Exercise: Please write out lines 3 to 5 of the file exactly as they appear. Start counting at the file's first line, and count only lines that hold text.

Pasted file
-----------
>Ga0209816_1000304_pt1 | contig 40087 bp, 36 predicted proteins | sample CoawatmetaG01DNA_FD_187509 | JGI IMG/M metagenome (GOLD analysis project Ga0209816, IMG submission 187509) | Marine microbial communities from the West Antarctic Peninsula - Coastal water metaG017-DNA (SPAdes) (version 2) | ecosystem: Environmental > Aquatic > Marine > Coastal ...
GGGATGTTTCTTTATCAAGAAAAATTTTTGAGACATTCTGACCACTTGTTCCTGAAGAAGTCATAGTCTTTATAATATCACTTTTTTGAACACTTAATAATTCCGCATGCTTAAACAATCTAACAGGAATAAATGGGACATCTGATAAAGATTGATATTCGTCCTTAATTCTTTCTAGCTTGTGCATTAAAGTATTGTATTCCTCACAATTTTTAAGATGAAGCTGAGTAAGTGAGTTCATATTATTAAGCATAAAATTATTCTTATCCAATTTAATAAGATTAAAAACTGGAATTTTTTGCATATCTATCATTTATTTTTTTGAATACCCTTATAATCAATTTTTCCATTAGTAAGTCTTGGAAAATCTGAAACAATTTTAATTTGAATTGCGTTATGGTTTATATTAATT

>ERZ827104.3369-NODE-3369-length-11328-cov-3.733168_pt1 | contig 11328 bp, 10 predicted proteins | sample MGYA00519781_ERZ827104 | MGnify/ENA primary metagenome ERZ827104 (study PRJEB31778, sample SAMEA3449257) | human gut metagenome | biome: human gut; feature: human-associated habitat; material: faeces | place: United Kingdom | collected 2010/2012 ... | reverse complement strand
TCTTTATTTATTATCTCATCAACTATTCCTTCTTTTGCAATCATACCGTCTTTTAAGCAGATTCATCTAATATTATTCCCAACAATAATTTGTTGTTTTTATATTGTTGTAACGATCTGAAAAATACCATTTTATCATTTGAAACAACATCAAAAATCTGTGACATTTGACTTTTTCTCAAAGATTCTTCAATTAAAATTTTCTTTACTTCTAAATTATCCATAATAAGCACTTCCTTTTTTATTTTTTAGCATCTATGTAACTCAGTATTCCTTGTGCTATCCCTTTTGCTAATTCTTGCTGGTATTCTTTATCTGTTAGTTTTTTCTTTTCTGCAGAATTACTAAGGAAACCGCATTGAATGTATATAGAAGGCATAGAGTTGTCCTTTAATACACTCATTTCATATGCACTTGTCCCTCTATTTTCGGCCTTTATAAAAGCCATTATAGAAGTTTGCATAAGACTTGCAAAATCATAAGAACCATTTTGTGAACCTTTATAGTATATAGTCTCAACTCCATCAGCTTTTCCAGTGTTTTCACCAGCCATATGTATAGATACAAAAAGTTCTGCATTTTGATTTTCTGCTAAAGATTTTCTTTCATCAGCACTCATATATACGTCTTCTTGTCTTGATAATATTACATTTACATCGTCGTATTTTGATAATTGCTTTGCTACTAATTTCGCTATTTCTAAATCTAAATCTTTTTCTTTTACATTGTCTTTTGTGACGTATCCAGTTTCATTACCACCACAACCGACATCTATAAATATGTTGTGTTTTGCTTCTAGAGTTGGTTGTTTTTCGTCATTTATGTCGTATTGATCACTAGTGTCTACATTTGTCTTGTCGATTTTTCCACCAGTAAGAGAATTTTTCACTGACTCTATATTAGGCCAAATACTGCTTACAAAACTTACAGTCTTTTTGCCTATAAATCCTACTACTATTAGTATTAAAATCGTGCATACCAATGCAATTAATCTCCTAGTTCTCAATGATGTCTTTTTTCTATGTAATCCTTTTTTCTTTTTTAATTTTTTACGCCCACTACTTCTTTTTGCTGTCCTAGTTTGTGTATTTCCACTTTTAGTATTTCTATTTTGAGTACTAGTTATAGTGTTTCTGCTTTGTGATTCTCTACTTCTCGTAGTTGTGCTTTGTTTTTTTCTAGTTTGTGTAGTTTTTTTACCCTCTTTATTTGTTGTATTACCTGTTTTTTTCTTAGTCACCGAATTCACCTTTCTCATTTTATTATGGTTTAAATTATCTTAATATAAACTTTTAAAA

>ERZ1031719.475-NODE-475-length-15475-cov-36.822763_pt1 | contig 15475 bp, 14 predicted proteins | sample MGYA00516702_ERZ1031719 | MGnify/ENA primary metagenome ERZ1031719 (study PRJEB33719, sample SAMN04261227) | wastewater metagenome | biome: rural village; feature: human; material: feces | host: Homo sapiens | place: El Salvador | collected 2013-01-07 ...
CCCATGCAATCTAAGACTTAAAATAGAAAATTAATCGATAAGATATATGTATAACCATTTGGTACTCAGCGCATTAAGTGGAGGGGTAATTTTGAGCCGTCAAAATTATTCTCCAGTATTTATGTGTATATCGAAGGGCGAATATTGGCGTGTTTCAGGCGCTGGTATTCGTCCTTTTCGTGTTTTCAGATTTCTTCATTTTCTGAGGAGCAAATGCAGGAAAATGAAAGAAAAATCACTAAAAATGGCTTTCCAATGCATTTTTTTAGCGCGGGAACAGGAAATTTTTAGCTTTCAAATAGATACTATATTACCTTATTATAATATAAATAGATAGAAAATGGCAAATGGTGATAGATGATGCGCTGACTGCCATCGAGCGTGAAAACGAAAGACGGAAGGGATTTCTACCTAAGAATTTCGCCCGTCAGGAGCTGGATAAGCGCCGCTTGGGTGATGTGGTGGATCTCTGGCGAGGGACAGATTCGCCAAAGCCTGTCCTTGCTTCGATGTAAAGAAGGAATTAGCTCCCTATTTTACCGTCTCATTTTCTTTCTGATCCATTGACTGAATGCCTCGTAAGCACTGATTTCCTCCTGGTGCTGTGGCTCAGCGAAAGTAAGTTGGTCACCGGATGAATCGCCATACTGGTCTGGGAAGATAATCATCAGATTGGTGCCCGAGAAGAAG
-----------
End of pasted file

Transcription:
>ERZ827104.3369-NODE-3369-length-11328-cov-3.733168_pt1 | contig 11328 bp, 10 predicted proteins | sample MGYA00519781_ERZ827104 | MGnify/ENA primary metagenome ERZ827104 (study PRJEB31778, sample SAMEA3449257) | human gut metagenome | biome: human gut; feature: human-associated habitat; material: faeces | place: United Kingdom | collected 2010/2012 ... | reverse complement strand
TCTTTATTTATTATCTCATCAACTATTCCTTCTTTTGCAATCATACCGTCTTTTAAGCAGATTCATCTAATATTATTCCCAACAATAATTTGTTGTTTTTATATTGTTGTAACGATCTGAAAAATACCATTTTATCATTTGAAACAACATCAAAAATCTGTGACATTTGACTTTTTCTCAAAGATTCTTCAATTAAAATTTTCTTTACTTCTAAATTATCCATAATAAGCACTTCCTTTTTTATTTTTTAGCATCTATGTAACTCAGTATTCCTTGTGCTATCCCTTTTGCTAATTCTTGCTGGTATTCTTTATCTGTTAGTTTTTTCTTTTCTGCAGAATTACTAAGGAAACCGCATTGAATGTATATAGAAGGCATAGAGTTGTCCTTTAATACACTCATTTCATATGCACTTGTCCCTCTATTTTCGGCCTTTATAAAAGCCATTATAGAAGTTTGCATAAGACTTGCAAAATCATAAGAACCATTTTGTGAACCTTTATAGTATATAGTCTCAACTCCATCAGCTTTTCCAGTGTTTTCACCAGCCATATGTATAGATACAAAAAGTTCTGCATTTTGATTTTCTGCTAAAGATTTTCTTTCATCAGCACTCATATATACGTCTTCTTGTCTTGATAATATTACATTTACATCGTCGTATTTTGATAATTGCTTTGCTACTAATTTCGCTATTTCTAAATCTAAATCTTTTTCTTTTACATTGTCTTTTGTGACGTATCCAGTTTCATTACCACCACAACCGACATCTATAAATATGTTGTGTTTTGCTTCTAGAGTTGGTTGTTTTTCGTCATTTATGTCGTATTGATCACTAGTGTCTACATTTGTCTTGTCGATTTTTCCACCAGTAAGAGAATTTTTCACTGACTCTATATTAGGCCAAATACTGCTTACAAAACTTACAGTCTTTTTGCCTATAAATCCTACTACTATTAGTATTAAAATCGTGCATACCAATGCAATTAATCTCCTAGTTCTCAATGATGTCTTTTTTCTATGTAATCCTTTTTTCTTTTTTAATTTTTTACGCCCACTACTTCTTTTTGCTGTCCTAGTTTGTGTATTTCCACTTTTAGTATTTCTATTTTGAGTACTAGTTATAGTGTTTCTGCTTTGTGATTCTCTACTTCTCGTAGTTGTGCTTTGTTTTTTTCTAGTTTGTGTAGTTTTTTTACCCTCTTTATTTGTTGTATTACCTGTTTTTTTCTTAGTCACCGAATTCACCTTTCTCATTTTATTATGGTTTAAATTATCTTAATATAAACTTTTAAAA

>ERZ1031719.475-NODE-475-length-15475-cov-36.822763_pt1 | contig 15475 bp, 14 predicted proteins | sample MGYA00516702_ERZ1031719 | MGnify/ENA primary metagenome ERZ1031719 (study PRJEB33719, sample SAMN04261227) | wastewater metagenome | biome: rural village; feature: human; material: feces | host: Homo sapiens | place: El Salvador | collected 2013-01-07 ...